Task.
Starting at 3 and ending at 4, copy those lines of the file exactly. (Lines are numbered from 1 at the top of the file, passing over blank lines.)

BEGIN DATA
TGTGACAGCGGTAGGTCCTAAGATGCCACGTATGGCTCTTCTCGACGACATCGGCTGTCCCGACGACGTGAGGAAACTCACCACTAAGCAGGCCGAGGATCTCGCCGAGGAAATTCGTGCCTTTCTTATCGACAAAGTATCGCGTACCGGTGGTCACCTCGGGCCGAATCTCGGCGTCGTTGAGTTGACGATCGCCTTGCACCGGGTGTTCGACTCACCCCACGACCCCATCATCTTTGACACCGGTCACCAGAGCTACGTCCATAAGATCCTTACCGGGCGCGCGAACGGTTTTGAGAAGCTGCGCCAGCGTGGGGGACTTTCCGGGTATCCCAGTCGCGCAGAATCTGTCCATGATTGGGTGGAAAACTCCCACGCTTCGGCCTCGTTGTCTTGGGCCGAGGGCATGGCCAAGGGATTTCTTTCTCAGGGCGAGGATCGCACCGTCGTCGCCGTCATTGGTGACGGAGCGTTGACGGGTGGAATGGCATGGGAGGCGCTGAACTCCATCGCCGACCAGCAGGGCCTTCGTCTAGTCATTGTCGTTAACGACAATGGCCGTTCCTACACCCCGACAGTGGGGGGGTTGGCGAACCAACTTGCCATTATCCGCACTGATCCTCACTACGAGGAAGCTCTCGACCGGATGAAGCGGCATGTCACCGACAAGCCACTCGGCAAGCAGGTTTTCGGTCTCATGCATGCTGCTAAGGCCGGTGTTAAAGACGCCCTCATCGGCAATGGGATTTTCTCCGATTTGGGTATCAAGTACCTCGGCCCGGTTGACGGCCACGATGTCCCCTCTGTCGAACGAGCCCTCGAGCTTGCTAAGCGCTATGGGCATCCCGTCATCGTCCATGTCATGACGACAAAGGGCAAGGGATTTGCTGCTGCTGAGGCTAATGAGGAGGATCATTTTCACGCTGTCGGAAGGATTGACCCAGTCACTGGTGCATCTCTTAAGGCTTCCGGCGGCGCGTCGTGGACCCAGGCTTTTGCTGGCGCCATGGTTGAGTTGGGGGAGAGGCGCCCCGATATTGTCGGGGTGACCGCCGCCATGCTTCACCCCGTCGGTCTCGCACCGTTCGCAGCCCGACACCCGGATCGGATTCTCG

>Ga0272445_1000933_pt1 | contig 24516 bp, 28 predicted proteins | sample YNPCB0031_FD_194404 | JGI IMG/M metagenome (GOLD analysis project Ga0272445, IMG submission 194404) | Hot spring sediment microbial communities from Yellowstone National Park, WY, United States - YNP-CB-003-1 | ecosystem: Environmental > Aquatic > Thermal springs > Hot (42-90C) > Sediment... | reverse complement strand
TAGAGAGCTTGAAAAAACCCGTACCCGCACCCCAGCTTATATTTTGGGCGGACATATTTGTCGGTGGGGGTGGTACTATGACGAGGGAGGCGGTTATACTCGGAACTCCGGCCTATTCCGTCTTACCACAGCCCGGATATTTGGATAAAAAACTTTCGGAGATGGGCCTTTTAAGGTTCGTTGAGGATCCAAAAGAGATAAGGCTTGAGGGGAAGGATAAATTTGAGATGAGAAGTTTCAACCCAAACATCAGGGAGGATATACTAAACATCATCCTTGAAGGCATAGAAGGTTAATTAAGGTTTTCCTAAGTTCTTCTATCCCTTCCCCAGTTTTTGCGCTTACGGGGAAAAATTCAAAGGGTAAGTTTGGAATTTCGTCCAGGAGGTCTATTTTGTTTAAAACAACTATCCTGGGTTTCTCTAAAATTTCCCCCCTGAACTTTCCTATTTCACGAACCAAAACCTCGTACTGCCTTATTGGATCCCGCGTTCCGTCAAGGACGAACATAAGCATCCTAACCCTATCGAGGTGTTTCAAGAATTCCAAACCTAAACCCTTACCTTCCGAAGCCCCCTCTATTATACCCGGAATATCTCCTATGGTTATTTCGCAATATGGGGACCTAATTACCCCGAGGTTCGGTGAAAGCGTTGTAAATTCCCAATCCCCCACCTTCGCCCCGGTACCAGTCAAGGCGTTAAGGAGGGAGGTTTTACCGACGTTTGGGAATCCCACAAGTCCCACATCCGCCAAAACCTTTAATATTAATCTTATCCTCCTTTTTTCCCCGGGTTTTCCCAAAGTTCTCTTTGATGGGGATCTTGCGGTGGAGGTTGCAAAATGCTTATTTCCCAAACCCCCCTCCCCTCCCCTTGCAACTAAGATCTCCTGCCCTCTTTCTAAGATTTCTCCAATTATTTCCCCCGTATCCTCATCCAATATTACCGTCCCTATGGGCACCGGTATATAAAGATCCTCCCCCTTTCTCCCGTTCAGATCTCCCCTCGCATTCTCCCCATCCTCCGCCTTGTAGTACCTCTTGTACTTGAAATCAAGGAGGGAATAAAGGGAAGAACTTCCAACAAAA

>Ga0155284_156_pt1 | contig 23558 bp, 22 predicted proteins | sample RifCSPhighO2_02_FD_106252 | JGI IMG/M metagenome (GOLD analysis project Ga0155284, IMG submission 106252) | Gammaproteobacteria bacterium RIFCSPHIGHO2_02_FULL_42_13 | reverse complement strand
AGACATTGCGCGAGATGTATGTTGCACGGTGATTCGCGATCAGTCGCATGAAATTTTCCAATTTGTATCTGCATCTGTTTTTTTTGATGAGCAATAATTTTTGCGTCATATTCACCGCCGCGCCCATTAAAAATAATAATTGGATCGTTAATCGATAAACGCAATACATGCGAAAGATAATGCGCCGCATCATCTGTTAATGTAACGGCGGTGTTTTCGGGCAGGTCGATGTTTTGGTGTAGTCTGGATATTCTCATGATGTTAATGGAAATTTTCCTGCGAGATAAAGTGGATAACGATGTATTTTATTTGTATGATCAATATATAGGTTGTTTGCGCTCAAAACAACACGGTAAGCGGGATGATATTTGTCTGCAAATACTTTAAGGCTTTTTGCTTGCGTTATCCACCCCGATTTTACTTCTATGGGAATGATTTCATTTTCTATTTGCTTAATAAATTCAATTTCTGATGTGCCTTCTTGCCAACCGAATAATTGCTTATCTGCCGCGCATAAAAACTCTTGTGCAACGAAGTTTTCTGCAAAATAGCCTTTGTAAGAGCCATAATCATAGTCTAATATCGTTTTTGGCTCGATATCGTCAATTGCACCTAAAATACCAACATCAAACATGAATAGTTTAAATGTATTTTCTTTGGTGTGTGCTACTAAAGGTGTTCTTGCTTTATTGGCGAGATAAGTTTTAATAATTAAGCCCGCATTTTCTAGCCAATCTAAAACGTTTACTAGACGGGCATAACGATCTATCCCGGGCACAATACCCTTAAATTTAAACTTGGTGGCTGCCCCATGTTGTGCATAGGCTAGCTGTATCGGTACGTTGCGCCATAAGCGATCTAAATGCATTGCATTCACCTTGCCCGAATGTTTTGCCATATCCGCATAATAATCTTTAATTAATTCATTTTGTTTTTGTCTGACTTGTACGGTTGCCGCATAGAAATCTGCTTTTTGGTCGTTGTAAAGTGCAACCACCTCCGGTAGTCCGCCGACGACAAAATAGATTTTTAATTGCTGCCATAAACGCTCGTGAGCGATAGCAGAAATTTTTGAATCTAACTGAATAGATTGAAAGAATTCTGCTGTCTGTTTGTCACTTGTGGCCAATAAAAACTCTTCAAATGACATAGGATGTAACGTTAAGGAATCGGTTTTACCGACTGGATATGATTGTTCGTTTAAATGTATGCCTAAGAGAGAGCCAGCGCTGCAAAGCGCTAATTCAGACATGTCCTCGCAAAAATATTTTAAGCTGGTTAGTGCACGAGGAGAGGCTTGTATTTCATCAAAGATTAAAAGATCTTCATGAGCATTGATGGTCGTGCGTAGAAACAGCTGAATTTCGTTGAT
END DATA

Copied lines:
TAGAGAGCTTGAAAAAACCCGTACCCGCACCCCAGCTTATATTTTGGGCGGACATATTTGTCGGTGGGGGTGGTACTATGACGAGGGAGGCGGTTATACTCGGAACTCCGGCCTATTCCGTCTTACCACAGCCCGGATATTTGGATAAAAAACTTTCGGAGATGGGCCTTTTAAGGTTCGTTGAGGATCCAAAAGAGATAAGGCTTGAGGGGAAGGATAAATTTGAGATGAGAAGTTTCAACCCAAACATCAGGGAGGATATACTAAACATCATCCTTGAAGGCATAGAAGGTTAATTAAGGTTTTCCTAAGTTCTTCTATCCCTTCCCCAGTTTTTGCGCTTACGGGGAAAAATTCAAAGGGTAAGTTTGGAATTTCGTCCAGGAGGTCTATTTTGTTTAAAACAACTATCCTGGGTTTCTCTAAAATTTCCCCCCTGAACTTTCCTATTTCACGAACCAAAACCTCGTACTGCCTTATTGGATCCCGCGTTCCGTCAAGGACGAACATAAGCATCCTAACCCTATCGAGGTGTTTCAAGAATTCCAAACCTAAACCCTTACCTTCCGAAGCCCCCTCTATTATACCCGGAATATCTCCTATGGTTATTTCGCAATATGGGGACCTAATTACCCCGAGGTTCGGTGAAAGCGTTGTAAATTCCCAATCCCCCACCTTCGCCCCGGTACCAGTCAAGGCGTTAAGGAGGGAGGTTTTACCGACGTTTGGGAATCCCACAAGTCCCACATCCGCCAAAACCTTTAATATTAATCTTATCCTCCTTTTTTCCCCGGGTTTTCCCAAAGTTCTCTTTGATGGGGATCTTGCGGTGGAGGTTGCAAAATGCTTATTTCCCAAACCCCCCTCCCCTCCCCTTGCAACTAAGATCTCCTGCCCTCTTTCTAAGATTTCTCCAATTATTTCCCCCGTATCCTCATCCAATATTACCGTCCCTATGGGCACCGGTATATAAAGATCCTCCCCCTTTCTCCCGTTCAGATCTCCCCTCGCATTCTCCCCATCCTCCGCCTTGTAGTACCTCTTGTACTTGAAATCAAGGAGGGAATAAAGGGAAGAACTTCCAACAAAA

>Ga0155284_156_pt1 | contig 23558 bp, 22 predicted proteins | sample RifCSPhighO2_02_FD_106252 | JGI IMG/M metagenome (GOLD analysis project Ga0155284, IMG submission 106252) | Gammaproteobacteria bacterium RIFCSPHIGHO2_02_FULL_42_13 | reverse complement strand